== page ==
Saudi ambassador to Turkey: KSA has stood by Rohingyas for 70 years
Saudi ambassador to Turkey: KSA has stood by Rohingyas for 70 years
The ambassador’s statement, released by the Turkish newspaper Daily Sabah, said that King Salman’s government has given a lot of attention to the protection of human rights, at both the international and regional levels. The Saudi leadership has taken the initiative to join various international human rights organizations and conventions that call for ending discrimination and mistreatment since 1997.
Concerning the Rohingya crisis, the ambassador said: “The Kingdom has exerted all possible efforts to help Myanmar’s Muslims in this human tragedy. The Kingdom is all about action, and not words. Nobody can claim that they have exerted more efforts for the Rohingya people than the Kingdom has during the past 70 years, as history stands witness that the Kingdom was one of the first states that supported their case at the international level and in the UN Human Rights Council.”
“The Kingdom has also condemned Myanmar’s government for denying the Rohingya people citizenship since 1982, considering them illegal immigrants. Thus, the Rohingya people have been restricted from freedom of movement and the simplest human rights, including food and health care services. The Kingdom has also made a donation of $50 million for the Muslim minority, through health rehabilitation and educational programs, and started receiving refugees in 1948. Today, there are 300,000 Rohingya people in the Kingdom.”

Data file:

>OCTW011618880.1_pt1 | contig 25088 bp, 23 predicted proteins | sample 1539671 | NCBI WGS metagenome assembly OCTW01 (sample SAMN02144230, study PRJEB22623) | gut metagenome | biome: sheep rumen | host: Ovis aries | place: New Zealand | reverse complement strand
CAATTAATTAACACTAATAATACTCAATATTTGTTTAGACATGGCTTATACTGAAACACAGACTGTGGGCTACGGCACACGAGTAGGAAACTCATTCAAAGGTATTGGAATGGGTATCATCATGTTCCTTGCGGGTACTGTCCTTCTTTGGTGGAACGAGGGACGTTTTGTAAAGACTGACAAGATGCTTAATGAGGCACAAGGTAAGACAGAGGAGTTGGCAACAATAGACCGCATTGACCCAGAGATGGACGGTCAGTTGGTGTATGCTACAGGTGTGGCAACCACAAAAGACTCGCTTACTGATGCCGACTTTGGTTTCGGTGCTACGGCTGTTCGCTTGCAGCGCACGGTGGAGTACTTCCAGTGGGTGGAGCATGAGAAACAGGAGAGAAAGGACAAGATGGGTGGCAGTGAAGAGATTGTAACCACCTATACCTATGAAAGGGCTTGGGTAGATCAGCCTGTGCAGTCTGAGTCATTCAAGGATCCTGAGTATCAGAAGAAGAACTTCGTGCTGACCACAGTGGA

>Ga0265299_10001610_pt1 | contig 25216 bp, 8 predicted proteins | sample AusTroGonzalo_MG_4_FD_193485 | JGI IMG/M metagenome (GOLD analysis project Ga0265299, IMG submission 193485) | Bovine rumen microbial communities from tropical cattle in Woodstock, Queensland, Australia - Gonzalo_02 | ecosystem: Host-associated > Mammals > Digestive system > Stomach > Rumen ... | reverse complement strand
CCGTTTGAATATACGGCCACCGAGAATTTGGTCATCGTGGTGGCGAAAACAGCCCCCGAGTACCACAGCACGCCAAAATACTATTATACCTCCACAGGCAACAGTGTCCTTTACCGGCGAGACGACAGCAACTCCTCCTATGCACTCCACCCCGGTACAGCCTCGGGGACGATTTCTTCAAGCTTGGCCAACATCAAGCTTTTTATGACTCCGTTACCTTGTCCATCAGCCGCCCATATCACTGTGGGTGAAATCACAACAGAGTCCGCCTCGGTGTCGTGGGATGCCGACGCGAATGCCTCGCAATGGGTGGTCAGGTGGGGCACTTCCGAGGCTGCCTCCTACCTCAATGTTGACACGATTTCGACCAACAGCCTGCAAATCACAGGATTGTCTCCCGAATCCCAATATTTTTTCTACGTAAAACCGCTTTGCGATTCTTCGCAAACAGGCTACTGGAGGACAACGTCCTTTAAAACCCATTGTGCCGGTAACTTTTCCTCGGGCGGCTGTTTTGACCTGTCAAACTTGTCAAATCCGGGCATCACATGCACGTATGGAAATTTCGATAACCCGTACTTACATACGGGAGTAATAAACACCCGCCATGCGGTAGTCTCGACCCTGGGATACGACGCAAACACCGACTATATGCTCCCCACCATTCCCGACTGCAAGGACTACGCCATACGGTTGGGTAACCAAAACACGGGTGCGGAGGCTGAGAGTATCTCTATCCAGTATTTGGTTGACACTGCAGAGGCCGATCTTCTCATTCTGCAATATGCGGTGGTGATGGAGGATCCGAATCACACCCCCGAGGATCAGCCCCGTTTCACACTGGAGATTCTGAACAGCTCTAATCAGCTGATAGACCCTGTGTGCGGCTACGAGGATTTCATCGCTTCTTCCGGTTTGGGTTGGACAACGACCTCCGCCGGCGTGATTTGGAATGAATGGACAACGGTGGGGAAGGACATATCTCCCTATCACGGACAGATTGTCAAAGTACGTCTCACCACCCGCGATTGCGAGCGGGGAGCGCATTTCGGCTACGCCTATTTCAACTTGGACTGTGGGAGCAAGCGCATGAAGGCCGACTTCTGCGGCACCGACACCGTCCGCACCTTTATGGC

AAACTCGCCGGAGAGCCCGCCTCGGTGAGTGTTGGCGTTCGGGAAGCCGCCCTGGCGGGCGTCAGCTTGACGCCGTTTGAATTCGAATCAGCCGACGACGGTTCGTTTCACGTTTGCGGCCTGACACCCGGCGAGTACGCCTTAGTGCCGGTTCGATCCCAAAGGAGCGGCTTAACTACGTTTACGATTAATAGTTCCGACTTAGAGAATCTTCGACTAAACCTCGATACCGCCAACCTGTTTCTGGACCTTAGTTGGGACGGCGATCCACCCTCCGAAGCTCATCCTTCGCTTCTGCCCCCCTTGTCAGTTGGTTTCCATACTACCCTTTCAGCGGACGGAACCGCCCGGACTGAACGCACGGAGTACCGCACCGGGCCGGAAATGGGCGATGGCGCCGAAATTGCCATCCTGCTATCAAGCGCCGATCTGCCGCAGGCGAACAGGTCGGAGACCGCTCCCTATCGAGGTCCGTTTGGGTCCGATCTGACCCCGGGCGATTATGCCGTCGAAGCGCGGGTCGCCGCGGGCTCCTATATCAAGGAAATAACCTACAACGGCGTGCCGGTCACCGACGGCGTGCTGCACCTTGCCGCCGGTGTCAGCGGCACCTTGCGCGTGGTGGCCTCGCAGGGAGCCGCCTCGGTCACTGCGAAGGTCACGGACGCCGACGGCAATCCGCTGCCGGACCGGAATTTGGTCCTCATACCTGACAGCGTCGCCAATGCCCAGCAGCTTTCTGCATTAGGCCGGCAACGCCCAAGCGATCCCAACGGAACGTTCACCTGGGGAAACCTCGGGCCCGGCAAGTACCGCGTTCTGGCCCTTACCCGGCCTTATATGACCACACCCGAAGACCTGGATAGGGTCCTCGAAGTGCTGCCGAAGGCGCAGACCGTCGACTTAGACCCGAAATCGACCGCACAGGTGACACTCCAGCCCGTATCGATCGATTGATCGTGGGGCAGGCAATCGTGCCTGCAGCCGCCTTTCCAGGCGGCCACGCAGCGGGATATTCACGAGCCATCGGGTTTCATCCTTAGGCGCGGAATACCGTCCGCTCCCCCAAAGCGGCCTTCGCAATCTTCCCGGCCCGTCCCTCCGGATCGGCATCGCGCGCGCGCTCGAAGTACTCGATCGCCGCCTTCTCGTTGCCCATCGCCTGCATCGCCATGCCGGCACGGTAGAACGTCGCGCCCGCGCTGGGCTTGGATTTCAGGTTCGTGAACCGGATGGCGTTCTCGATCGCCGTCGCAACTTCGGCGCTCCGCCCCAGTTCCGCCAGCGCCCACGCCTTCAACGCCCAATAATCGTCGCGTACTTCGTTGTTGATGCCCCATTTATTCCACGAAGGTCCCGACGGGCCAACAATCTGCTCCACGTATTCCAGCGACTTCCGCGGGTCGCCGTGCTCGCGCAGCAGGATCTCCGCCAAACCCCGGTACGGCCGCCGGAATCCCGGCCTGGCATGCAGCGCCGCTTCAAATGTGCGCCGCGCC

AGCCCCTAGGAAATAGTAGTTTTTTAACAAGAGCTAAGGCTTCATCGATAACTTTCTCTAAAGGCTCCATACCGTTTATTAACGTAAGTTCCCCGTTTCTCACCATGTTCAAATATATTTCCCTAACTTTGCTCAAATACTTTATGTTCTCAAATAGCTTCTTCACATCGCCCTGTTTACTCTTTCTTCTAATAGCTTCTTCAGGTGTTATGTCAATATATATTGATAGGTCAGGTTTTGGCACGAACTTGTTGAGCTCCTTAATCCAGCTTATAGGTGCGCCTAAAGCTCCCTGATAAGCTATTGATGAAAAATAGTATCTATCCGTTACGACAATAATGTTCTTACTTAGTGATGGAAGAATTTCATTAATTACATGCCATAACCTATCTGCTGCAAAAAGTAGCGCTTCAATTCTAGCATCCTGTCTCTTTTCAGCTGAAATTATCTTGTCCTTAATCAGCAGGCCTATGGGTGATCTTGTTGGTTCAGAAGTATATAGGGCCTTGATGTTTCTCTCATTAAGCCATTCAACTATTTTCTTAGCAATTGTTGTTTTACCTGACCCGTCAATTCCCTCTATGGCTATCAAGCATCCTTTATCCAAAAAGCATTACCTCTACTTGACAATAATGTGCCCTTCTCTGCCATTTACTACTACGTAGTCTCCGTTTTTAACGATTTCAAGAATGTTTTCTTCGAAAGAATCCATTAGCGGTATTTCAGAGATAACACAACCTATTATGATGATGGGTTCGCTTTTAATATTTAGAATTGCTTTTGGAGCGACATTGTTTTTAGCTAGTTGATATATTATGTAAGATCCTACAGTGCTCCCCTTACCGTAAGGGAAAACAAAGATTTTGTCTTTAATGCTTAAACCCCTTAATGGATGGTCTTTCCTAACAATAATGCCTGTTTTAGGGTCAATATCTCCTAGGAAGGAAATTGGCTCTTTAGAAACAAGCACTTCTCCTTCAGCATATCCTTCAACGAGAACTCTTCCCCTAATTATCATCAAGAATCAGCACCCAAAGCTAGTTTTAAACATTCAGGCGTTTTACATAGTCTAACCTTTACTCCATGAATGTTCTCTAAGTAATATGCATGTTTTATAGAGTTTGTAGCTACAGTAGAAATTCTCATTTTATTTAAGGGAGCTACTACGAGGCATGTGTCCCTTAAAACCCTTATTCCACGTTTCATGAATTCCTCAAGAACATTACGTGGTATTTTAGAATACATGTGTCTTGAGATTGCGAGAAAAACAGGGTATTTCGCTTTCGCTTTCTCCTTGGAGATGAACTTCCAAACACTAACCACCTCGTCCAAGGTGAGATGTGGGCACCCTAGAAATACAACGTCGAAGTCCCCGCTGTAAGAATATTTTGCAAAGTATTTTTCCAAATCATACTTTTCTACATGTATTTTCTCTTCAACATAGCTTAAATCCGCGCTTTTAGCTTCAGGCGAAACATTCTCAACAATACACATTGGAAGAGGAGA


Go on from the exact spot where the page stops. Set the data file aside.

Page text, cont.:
He added: “The Kingdom has released many statements condemning the violence against the Rohingyas, including rape, murder, forced eviction, persecution and ethnic cleansing campaigns. The Kingdom has also contacted the UN secretary-general and the Rohingya crisis has become an international issue and thus, Myanmar is facing international condemnation over the Rohingya crisis. As the leader of the Islamic world, the Kingdom will continue its efforts and contacts in order to find solutions.”
The history of the Rohingya Muslims living in Riyadh
The tragedy of the Rohingya Muslims in Myanmar’s Rakhine State once again highlights the story of Rohingya groups which emigrated to Makkah.